• Declare each firearm each time you present it for transport as checked baggage. Ask your airline about limitations or fees that may apply.
• Firearms must be unloaded and locked in a hard-sided container and transported as checked baggage only. Only the passenger should retain the key or combination to the lock.
• Firearm parts, including magazines, clips, bolts and firing pins, are prohibited in carry-on baggage, but may be transported in checked baggage.
• Replica firearms, including firearm replicas that are toys, may be transported in checked baggage only.
• Rifle scopes are permitted in carry-on and checked baggage.
• Ammunition is prohibited in carry-on baggage, but may be transported in checked baggage.
• Firearm magazines and ammunition clips, whether loaded or empty, must be securely boxed or included within a hard-sided case containing an unloaded firearm. Read the requirements governing the transport of ammunition in checked baggage as defined by 49 CFR 175.10 (a)(8).
• Small arms ammunition, including ammunition not exceeding .75 caliber and shotgun shells of any gauge, may be carried in the same hard-sided case as the firearm.”

This is not something that is unreasonable but I would recommend insuring your luggage when flying in case your gun is stolen or lost.
On the 1st of March TSA reported that they found more firearms in carry-on bags than they ever had before on record: 21 across the country, TSA reported on its blog. That number surpassed the previous record of 18, set in 2014. Over the course of the whole week, TSA confiscated 79 firearms in carry-ons nationwide, 68 of which were loaded and 21 had a round chambered.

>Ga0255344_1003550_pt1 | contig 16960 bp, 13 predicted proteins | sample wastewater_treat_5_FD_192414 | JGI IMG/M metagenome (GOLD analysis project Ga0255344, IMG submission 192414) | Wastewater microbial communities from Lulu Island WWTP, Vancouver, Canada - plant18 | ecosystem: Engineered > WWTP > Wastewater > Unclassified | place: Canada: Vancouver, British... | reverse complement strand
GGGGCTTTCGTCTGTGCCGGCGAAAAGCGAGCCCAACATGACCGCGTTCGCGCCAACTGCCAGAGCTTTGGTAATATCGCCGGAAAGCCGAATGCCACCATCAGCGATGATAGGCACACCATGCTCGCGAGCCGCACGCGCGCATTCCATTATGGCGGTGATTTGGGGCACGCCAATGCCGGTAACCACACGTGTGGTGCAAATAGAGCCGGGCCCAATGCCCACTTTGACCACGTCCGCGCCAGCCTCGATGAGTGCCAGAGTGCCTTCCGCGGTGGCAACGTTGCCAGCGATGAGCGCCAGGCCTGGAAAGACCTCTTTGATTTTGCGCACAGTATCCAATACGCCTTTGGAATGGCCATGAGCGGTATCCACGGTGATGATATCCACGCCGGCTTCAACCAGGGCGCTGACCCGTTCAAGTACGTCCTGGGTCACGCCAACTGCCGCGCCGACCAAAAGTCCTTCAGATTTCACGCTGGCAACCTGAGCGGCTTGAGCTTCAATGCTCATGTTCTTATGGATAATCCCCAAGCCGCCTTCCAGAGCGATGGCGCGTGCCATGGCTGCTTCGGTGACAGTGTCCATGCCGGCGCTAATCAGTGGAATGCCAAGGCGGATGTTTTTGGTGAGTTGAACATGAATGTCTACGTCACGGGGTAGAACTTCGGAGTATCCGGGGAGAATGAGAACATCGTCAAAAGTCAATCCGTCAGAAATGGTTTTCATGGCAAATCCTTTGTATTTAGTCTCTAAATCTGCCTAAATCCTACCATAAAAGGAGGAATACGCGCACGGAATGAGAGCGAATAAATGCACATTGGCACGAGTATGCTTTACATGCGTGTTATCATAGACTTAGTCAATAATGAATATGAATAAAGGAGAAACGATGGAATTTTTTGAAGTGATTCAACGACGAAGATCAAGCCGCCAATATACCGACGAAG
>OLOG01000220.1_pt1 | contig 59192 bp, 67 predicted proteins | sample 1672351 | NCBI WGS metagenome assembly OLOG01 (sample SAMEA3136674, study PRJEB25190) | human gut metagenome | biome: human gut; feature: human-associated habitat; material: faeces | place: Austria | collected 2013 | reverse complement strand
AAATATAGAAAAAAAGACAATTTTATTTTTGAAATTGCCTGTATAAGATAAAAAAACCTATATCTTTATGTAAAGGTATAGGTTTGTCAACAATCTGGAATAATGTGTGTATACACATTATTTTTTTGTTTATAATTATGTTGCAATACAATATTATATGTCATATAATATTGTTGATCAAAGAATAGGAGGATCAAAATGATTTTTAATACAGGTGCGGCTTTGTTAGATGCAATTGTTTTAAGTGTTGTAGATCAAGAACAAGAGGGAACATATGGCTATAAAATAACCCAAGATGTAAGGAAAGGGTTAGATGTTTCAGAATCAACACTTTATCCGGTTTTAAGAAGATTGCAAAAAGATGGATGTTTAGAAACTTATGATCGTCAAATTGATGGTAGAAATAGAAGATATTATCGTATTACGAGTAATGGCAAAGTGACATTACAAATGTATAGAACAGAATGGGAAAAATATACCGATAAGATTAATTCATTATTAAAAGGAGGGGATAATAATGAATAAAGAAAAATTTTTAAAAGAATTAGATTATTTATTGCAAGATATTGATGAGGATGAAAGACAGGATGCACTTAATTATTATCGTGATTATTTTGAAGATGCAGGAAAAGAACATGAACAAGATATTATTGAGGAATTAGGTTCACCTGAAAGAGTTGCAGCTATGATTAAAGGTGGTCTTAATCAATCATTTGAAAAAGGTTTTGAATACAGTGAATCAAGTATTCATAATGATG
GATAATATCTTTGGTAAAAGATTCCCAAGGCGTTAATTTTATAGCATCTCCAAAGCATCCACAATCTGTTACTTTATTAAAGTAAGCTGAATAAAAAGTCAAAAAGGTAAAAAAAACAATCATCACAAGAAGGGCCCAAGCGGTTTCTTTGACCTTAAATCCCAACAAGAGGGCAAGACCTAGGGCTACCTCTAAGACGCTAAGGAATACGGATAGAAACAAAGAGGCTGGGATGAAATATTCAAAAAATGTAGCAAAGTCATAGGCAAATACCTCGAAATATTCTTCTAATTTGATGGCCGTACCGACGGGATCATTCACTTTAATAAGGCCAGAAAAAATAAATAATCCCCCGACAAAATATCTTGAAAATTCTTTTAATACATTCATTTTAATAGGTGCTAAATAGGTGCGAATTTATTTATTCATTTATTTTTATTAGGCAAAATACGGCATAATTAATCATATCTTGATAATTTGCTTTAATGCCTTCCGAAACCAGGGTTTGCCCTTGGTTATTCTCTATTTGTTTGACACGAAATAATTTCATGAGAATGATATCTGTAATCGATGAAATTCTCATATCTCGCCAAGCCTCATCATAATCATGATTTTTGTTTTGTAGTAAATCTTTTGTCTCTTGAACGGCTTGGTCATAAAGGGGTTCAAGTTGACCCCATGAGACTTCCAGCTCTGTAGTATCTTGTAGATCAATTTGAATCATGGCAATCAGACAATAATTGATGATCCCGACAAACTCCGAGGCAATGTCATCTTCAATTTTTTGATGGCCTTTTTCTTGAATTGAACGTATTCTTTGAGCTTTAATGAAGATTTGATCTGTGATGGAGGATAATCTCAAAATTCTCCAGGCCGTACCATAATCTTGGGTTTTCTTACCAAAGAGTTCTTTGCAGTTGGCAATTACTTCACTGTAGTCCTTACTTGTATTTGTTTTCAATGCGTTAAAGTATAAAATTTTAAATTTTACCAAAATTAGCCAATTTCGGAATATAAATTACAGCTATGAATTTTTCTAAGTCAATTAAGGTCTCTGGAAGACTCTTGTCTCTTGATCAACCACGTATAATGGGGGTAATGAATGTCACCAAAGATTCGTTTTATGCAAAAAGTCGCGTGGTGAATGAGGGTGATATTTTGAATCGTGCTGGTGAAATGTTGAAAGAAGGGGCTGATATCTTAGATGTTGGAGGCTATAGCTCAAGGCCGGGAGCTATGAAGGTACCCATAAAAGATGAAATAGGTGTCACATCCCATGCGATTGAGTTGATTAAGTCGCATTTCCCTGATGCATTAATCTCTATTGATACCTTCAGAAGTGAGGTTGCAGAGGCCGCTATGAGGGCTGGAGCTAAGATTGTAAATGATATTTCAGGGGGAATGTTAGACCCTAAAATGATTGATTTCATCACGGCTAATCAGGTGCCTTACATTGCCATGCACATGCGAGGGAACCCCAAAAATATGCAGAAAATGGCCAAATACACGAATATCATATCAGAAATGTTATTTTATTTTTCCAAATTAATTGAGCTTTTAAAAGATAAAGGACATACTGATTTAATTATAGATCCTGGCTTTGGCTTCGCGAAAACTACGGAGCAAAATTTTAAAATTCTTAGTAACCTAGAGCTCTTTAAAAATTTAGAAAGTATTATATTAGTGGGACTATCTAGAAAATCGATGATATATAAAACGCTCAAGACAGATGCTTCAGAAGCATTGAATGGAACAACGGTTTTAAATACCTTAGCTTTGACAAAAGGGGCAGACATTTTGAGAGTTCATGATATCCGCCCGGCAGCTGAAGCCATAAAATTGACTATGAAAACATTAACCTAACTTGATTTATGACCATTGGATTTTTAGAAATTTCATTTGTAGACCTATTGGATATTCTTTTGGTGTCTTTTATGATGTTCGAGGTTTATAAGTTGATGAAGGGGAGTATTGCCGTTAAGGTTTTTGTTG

Don’t get caught like these people. Pack your gun legally and correctly. All these items were confiscated. That can be expensive.

Ammunition is heavy. With recent weight limits and restrictions for number of bags, flying with even as little as 200 rounds of ammunition can mean hundreds of dollars in fees or more. You also have to drag it to and from the airport. Unless it is not a gun friendly destination, buy your ammo when you get there.
Get a good case. The best cases are those made by Pelican, Starlight, and similar companies. These cases are tough! Supposedly a tank can roll over them without damage to the contents. TSA and airline baggage handling is rough on cases, so the best case is a requirement. The typical Walmart case simply will not do.

Use a NON-TSA approved lock. While many will tell you to use a TSA approved lock, this is actually prohibited by 49CFR 1540.111, the regulation that governs firearm transportation. It should be noted that the TSA usually allows the use of TSA locks but in reality they are not legal as they are designed to be opened by a TSA master key, which is expressly prohibited by the above regulation. The TSA will ask you to unlock the case or provide them a key (do not give them the combination if a combination lock is used), then they will visually inspect the packing of your gun, after which they will either have you re-lock your case or they will re-lock it and return your key. TSA agents are not trained or allowed to handle firearm, so no contact should be made in that manner. If an agent feels the firearm requires in-depth inspection, they must have a law enforcement officer come over to perform that function. If re-inspection is deemed necessary after the bag is checked, they will locate the owner and have them open the case again, so it is wise to remain in the area or on the aircraft after checking the firearm. Buy the best non-TSA locks you can find.